The next stop on the tour takes you northeast to the IBA Terraces, located about a half-hour drive away. The distinctive blue building cubes connected at the Großräschener Lake were created during the International Building Exhibition (IBA) Fürst-Pückler-Land. It provided essential impulses for the structural change in the region between 2000 and 2010. At that time, the Großräschener Lake was indeed still a vision of the future, and the terraces offered a dreary view of the former open-cast mining landscape. It wasn’t until 2007 that the flooding of the lake began.
Today, the open-cast mine is merely a distant memory, and visitors can enjoy coffee and cake while admiring the glittering lake with its well-kept shores and pier. Another typical tradition of the region is sipping a glass of wine from one of the area’s vineyards. For those interested, the visitor center is recommended, as it provides information about the history of the IBA in Germany, mining, and the future of the town of Großräschen.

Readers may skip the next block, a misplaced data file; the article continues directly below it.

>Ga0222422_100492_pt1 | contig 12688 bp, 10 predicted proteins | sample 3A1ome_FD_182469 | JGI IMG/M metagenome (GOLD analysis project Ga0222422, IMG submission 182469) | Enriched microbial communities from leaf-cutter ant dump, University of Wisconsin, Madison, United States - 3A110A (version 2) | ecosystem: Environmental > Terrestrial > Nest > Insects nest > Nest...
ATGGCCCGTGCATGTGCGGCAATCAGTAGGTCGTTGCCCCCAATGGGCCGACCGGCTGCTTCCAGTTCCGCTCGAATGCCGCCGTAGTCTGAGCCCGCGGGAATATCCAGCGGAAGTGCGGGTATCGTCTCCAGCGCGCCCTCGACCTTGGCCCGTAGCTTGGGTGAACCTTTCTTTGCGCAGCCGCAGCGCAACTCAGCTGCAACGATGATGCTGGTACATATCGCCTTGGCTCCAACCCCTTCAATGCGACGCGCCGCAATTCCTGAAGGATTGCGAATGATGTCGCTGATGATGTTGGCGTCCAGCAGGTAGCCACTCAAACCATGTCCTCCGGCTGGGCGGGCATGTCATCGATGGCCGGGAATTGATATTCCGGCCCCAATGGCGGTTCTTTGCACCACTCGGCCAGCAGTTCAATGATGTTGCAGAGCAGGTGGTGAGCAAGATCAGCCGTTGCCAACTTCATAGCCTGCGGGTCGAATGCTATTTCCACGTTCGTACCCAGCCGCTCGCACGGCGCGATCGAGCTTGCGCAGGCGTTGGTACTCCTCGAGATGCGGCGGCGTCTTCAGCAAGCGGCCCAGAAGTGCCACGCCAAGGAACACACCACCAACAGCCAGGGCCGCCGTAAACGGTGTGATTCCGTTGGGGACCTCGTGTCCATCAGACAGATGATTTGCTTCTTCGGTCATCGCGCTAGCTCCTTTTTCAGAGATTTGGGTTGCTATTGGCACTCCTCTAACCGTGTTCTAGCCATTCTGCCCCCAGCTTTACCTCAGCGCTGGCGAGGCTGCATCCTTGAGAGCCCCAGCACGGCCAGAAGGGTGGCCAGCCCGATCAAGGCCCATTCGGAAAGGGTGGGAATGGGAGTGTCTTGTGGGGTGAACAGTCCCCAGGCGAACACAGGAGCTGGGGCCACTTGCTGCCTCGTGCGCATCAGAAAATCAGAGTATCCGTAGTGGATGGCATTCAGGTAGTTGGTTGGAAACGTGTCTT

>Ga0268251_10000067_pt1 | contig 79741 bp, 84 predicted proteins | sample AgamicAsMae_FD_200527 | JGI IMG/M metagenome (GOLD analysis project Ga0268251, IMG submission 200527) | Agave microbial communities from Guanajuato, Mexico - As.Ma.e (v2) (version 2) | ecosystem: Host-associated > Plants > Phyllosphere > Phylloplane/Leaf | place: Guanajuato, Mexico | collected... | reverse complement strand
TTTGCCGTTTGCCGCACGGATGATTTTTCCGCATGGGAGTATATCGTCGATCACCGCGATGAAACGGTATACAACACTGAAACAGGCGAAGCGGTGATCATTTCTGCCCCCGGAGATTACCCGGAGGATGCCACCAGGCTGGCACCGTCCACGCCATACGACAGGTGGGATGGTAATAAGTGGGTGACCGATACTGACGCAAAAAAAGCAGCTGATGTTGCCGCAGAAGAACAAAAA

Extra tip for campers: At the sandy beach, there are five simple pitches for campers available, which might lack comfort but boast a direct view of the lake.
Lichterfeld: F60 Visitor Mine
Only a half-hour drive east is one of the most famous locations of lignite coal mining in Brandenburg: the F60 Visitor Mine in Lichterfeld. The gigantic steel colossus, once used as an overburden conveyor bridge in the Klettwitz-Nord open-cast mine, weighs an incredible 11,000 tons and stretches over a length of 500 meters and a width of 200 meters.